ROCK HILL — The front-runner and an underdog vying for the Republican presidential nomination will make their first stops in Rock Hill today and tomorrow, days before the state's first-in-the-South primary.
U.S. Rep. Ron Paul of Texas will hold a town hall meeting at the Holiday Inn at the Rock Hill Galleria at 4:30 p.m. today, while former Massachusetts Gov. Mitt Romney will hold a campaign rally at Winthrop University at 3:30 p.m. Wednesday.
Romney, who is leading in most polls, and Paul are among the five remaining candidates vying for South Carolina votes in In recent weeks all the candidates have increased efforts in South Carolina, where polls show many voters remain undecided.
Jon Huntsman, a former Utah governor and Obama adminstration ambassador to China, announced Monday in Myrtle Beach that he was dropping out. He endorsed Romney, who won the New Hampshire primary easily and the Iowa caucuses narrowly.
Romney only recently became the front-runner in South Carolina polls, trailing first behind Texas Gov. Rick Perry, then Atlanta businessman Herman Cain, who dropped his campaign, and then former U.S. House Speaker Newt Gingrich. All have tried to portray themselves as a more conservative alternative to Romney.
A comparison of Insider Advantage polls of S.C. voters released Sunday and Jan. 11 shows Romney at 32 percent - up from 23 percent - with Gingrich holding steady at 21 percent and Paul edging past former U.S. Sen. Rick Santorum of Pennsylvania for third place.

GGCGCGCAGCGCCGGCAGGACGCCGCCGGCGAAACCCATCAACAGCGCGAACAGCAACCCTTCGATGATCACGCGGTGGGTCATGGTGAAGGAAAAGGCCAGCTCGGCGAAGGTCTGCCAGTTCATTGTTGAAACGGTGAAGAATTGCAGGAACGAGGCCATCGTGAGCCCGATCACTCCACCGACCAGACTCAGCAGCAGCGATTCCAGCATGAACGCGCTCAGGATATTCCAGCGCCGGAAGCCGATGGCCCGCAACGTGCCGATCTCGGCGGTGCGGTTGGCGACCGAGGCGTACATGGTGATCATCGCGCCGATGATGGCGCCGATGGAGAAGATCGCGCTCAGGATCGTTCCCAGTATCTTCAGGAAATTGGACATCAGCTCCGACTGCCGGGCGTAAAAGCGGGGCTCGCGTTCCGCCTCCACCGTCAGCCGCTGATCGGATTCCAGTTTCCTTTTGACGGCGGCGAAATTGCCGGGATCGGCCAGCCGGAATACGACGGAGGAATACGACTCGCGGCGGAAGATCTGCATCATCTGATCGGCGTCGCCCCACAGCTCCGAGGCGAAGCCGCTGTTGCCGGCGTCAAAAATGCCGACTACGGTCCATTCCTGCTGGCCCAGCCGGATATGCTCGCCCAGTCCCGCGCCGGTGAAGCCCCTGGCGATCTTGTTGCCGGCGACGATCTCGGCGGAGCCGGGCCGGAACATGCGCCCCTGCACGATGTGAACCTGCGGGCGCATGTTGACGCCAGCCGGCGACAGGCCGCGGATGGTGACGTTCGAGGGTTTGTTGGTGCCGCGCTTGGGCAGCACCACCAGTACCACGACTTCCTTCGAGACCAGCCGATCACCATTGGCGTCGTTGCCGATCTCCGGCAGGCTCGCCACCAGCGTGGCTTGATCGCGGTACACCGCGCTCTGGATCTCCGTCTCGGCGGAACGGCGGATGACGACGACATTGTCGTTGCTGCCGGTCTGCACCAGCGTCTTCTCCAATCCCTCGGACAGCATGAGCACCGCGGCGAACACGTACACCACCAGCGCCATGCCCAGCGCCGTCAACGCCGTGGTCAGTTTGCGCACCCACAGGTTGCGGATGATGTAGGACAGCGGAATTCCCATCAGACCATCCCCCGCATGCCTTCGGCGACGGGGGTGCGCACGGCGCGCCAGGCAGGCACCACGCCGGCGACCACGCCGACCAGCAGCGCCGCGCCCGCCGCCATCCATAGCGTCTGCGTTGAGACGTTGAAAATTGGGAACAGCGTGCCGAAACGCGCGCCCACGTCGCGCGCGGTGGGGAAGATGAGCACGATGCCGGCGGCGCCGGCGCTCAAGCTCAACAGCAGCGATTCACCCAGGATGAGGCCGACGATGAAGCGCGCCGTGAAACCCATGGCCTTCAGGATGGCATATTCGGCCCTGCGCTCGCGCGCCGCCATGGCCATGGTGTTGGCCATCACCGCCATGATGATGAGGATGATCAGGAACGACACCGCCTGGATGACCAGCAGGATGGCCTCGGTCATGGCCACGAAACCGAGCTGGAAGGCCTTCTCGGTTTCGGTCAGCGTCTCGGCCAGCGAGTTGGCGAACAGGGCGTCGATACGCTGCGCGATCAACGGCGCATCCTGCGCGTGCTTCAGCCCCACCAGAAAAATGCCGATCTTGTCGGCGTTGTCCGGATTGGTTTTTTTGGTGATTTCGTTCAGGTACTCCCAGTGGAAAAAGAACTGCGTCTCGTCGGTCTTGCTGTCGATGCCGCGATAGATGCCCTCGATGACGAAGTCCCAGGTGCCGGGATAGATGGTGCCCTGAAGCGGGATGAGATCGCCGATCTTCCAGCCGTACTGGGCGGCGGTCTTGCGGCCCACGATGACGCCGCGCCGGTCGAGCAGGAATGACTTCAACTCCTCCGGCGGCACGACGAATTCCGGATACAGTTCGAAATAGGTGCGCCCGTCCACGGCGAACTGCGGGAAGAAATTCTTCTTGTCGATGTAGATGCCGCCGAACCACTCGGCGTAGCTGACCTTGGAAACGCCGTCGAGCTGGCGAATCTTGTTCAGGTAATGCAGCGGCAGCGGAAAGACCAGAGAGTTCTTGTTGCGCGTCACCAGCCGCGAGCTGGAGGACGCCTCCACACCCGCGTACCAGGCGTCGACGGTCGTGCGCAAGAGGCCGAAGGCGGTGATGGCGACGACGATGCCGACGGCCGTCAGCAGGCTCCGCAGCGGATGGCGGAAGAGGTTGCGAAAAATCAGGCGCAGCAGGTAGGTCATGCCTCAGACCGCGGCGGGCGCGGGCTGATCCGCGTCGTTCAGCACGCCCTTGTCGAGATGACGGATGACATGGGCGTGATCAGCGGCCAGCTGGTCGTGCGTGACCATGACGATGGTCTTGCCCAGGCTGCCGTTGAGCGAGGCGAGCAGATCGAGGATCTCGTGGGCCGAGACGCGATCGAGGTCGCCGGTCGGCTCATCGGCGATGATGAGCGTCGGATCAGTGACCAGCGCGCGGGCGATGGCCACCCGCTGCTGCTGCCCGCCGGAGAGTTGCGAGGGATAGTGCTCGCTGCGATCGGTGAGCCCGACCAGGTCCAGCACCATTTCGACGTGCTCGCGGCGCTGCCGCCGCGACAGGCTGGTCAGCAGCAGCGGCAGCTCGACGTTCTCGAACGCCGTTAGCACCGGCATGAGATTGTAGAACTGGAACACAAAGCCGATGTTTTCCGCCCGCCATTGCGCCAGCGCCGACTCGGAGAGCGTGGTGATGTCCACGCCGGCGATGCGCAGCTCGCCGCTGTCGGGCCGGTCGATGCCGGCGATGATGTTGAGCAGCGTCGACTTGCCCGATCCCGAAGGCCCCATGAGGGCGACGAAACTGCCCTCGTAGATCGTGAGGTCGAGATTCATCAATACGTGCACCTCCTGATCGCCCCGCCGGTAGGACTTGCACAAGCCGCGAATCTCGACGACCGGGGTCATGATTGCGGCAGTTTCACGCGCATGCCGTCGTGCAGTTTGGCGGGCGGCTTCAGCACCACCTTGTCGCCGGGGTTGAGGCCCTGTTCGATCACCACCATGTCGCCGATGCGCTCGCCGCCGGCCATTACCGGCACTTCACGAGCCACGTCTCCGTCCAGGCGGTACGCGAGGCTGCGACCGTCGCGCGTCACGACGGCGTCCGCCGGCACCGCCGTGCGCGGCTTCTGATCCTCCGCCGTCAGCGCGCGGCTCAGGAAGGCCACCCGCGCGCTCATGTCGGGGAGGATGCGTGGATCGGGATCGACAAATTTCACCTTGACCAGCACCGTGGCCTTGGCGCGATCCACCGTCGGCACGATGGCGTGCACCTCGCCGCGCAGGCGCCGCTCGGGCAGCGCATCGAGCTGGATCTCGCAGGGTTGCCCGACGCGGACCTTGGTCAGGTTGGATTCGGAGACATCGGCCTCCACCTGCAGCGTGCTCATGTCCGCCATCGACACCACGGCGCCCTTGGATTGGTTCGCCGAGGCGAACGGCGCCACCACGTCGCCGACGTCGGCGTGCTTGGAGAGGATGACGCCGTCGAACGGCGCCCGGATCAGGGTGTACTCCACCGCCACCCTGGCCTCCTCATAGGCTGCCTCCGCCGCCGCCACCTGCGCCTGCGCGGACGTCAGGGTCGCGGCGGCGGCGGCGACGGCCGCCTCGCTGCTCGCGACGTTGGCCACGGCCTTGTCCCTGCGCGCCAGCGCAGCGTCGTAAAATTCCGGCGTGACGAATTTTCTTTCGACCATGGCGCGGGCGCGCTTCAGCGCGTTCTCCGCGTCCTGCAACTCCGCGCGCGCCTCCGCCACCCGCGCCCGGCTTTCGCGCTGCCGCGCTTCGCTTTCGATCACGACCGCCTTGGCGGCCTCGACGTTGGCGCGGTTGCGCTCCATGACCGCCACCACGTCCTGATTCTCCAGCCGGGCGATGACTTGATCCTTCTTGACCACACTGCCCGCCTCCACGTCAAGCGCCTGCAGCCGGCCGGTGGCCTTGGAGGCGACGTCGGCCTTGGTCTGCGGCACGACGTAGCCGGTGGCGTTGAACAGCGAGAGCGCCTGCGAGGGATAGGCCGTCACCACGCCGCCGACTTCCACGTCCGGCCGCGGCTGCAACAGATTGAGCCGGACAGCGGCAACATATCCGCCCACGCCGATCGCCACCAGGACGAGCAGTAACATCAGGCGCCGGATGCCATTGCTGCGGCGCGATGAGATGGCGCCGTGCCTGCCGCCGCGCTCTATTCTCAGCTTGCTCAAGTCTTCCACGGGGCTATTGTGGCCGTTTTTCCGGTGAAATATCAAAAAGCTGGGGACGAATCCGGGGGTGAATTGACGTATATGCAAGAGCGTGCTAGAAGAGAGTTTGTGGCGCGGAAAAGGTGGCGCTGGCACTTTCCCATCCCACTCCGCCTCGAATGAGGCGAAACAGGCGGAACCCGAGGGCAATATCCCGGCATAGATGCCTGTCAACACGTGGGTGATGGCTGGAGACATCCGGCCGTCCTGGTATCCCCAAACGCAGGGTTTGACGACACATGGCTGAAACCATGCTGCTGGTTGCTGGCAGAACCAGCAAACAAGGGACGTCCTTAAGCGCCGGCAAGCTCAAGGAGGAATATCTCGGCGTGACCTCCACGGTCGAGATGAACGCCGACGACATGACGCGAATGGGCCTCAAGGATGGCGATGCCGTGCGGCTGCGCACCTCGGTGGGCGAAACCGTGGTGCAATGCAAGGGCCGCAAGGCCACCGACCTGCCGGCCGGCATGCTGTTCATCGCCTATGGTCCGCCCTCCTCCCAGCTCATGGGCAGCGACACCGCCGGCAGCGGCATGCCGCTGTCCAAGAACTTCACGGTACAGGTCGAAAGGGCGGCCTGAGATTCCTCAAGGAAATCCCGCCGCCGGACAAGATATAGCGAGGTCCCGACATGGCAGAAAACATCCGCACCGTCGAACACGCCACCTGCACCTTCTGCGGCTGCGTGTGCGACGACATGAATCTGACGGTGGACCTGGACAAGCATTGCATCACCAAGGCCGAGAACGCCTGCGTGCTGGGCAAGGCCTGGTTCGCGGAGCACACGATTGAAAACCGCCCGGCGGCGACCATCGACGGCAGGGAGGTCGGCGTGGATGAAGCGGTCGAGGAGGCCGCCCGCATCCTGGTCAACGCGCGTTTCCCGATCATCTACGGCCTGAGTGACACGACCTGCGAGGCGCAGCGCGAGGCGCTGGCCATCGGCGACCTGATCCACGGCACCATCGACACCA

Scott Huffmon, a Winthrop University pollster and political science professor, said Paul is "going to try to latch on to the tea party element," which shares his ideas of limited government and his criticism of the Federal Reserve system.
Paul's supporters are "so passionate and so committed," Huffmon said, "that even though election after election it is shown that their numbers are very small, they tend to make themselves seen.
"Even if (Paul is) not going to win, as most polls have shown, he definitely changes the nature of the debate."
Romney's goal in York County will be to "build on some of the same type of people that turned out so strongly for (John) McCain" in 2008, he said. There are many "McCain-type fiscal conservatives in York County, a lot of mainstream Republicans" to appeal to, Huffmon said.
While those voters are steadily increasing each year, he said, Romney will also try to reach as many different types of conservatives in the state between now and Saturday's contest.
"He wants to show that he can run in all parts of the state," Huffmon said. "Saying you can run across all parts of South Carolina is tantamount to saying you can run across all types of conservatives."
Up until this week, York County has been visited primarily by candidates running on more socially conservative platforms, hoping to build their support base among the area's evangelicals.
Those candidates, including U.S. Rep. Michele Bachmann of Minnesota and Atlanta pizza magnate Herman Cain, have since dropped out of the race.
Glenn McCall, chairman of the York County Republican Party, said Romney likely will see a warm reception, especially from voters who have given him "quiet support." Among undecided voters McCall has talked to, Romney's name is often the first to come up as the candidate who can win in the general election, he said.
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